BYOD – Moneysaver or Not?


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January 9, 2016

Bring your own device, otherwise known as BYOD, is on the rise. Put simply, it’s about allowing (and encouraging) your employees to use their own smartphones and tablets in the workplace. The benefits are touted as being flexibility, improved familiarity with the technology (and therefore greater efficiency) and reduced costs.

Certainly, if your team need mobile technology – and let’s face it, competitive advantage often derives from having people who are able to work anytime, anyhow, anywhere – then despite the tax write-off equipping even a small workforce can be expensive. And the money your save through them providing their own smartphones can be invested in the business instead. BYOD sounds good.

However, a study by the Aberdeen Group from just a couple of years ago reported the BYOD actually costs rather than saves money. It cited the finding that a BYOD program with a thousand devices would in fact cost an average of extra $170,000 per year. Now for a small business or startup, a thousand tablets or smartphones is clearly overkill but given that bulk usually means economies of scale, the additional cost per person/item might be more in a smaller business environment. So, what are the hidden costs of BYOD?

Less bargaining power.
The first downside of leaving others to source the hardware is that you can’t negotiate a better deal. When you buy for the team, you’re in a position to haggle over discounts and extra benefits with the provider. When it’s ‘every man for himself’ then the deals on offer are those available to everybody; nothing more.

Tariffs and data plans.
This is a management issue. when somebody is using their smartphone for the business, it seems fair for the business to pay for the calls, messages, downloads, and so on. However, when the phone is used for personal stuff too, it can be a nightmare to separate out all the calls and chats with friends and family. However, with an eye on the corporate ledger, you don’t want to be paying for those international calls, do you? The cost-sharing option is the fairest to both you and the employee but it can take some time to administer.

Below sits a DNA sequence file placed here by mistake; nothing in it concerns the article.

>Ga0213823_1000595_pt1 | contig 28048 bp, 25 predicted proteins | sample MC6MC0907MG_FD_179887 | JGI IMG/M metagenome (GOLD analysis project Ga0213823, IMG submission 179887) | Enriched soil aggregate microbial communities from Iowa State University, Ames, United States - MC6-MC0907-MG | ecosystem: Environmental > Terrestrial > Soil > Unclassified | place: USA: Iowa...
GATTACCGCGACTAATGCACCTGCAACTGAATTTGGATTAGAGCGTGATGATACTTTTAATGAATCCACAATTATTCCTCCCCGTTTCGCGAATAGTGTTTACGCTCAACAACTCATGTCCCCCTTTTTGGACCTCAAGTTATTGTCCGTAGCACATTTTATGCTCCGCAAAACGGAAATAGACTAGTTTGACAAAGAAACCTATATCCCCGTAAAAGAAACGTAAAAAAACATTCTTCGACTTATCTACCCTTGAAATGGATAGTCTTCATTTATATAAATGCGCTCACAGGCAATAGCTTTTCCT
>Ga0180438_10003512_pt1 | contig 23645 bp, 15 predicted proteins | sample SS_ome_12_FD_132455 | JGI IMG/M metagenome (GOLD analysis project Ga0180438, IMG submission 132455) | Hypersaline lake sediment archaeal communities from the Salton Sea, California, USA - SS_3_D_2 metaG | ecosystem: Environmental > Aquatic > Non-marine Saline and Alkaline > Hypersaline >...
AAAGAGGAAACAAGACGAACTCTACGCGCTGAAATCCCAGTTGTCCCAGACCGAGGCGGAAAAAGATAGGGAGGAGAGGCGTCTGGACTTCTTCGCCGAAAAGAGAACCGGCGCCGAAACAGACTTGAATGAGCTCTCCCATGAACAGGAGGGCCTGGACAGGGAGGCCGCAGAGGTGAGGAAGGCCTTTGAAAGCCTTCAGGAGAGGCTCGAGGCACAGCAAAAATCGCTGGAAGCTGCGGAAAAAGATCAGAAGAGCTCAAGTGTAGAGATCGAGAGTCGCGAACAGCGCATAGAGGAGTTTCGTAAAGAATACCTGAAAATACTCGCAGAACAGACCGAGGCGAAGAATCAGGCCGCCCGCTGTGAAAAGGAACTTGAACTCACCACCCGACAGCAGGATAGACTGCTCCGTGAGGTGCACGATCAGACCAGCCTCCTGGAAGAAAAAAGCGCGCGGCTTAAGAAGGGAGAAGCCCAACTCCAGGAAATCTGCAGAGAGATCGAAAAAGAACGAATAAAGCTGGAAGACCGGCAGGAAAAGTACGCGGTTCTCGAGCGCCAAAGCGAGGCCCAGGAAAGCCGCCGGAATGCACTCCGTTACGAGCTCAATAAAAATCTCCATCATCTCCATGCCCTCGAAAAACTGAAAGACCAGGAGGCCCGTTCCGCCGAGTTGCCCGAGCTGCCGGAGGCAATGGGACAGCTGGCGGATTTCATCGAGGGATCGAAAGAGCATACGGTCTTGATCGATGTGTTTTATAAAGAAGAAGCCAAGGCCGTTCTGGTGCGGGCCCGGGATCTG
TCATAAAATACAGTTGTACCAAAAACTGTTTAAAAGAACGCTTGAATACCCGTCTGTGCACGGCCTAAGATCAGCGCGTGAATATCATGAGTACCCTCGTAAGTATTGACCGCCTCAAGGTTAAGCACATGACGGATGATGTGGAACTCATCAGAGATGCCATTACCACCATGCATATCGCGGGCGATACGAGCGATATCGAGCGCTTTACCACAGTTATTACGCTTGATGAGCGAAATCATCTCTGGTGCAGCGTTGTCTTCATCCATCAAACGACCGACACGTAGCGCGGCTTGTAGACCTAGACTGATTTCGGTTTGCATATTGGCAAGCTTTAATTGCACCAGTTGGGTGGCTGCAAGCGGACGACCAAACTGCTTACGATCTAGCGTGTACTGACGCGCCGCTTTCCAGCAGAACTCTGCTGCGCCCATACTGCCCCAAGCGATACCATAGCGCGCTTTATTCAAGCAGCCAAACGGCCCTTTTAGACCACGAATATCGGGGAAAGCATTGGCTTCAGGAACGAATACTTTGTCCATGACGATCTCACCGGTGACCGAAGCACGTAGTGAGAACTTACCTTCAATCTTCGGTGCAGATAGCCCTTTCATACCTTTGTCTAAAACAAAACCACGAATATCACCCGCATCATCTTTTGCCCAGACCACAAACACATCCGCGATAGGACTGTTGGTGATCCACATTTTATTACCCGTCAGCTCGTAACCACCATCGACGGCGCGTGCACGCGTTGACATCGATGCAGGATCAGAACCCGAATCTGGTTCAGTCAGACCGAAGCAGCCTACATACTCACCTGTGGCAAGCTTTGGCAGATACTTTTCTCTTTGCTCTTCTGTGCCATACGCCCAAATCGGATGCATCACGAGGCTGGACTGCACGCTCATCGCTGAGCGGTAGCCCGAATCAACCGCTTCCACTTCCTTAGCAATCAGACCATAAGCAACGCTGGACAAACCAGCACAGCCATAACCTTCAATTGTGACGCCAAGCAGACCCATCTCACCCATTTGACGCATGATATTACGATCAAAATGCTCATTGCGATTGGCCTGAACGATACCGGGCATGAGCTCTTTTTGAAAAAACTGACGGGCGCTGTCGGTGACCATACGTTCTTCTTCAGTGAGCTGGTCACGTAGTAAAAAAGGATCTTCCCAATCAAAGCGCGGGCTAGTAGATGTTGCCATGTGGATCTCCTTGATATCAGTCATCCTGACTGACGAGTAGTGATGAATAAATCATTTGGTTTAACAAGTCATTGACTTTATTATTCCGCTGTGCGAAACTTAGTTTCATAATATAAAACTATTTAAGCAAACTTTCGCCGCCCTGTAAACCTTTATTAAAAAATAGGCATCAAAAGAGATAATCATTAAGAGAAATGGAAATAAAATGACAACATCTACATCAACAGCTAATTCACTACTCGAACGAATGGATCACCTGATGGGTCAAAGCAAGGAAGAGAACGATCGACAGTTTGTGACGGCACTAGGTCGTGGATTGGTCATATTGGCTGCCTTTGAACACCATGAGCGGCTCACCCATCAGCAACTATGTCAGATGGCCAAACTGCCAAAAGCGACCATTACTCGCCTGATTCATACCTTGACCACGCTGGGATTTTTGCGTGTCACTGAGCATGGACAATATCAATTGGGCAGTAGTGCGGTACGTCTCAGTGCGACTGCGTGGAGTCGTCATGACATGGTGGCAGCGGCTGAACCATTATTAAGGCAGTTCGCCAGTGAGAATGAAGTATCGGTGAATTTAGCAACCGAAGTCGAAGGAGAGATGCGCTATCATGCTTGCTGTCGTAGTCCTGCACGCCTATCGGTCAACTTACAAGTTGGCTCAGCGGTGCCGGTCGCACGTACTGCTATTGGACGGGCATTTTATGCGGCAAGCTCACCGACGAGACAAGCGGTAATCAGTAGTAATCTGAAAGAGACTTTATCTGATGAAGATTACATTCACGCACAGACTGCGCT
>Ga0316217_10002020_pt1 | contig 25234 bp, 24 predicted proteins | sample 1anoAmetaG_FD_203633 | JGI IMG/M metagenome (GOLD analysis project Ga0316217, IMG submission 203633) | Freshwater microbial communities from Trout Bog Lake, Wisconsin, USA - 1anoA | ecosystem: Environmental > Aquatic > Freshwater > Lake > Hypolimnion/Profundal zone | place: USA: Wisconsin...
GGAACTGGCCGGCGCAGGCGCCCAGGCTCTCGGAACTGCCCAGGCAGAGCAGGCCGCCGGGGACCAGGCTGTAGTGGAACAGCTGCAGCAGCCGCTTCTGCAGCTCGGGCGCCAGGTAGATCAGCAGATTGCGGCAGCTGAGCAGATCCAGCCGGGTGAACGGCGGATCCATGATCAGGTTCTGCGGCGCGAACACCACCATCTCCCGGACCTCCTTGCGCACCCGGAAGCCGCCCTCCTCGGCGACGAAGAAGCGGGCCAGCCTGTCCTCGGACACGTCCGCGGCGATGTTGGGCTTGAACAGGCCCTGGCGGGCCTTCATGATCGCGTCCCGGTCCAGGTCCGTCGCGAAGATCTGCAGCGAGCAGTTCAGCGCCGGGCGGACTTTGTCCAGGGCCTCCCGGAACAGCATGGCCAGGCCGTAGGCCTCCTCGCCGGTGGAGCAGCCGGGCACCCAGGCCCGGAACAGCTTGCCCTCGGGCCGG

Technical support.
If you have help desk support, whether you get it from someone within the business, or it’s a service from an external supplier, it’s more complicated (and therefore costs more in time and money) when a variety of marks and models must be supported. In fact, if the variety is sufficiently wide, hardware support may not even be possible.

You need to know who is using what device and where and what software and apps are being used on it. Deployment issues are so much easier to handle when you own (and control) the devices in use. Whether you ask individual employees to update a personal record, or make a single person responsible for tracking the hardware, it’s time taken from the business.

Data security.
This is the biggest issue with mobile devices and it doesn’t matter who owns them. You need to know who is downloading what data (customer or employee) and where, onto which device. You also need to be reassured that the device is loaded up with the approved antivirus, security settings and encryption software. A bunch of identical BlackBerries that you just bought at a discount are much easier and quicker to configure and track than a smorgasbord of different smartphone, some of which may not be exactly cutting edge. The only way to be sure and secure is to utilize a multi-platform management solution to track and monitor data movement; yet more expense.



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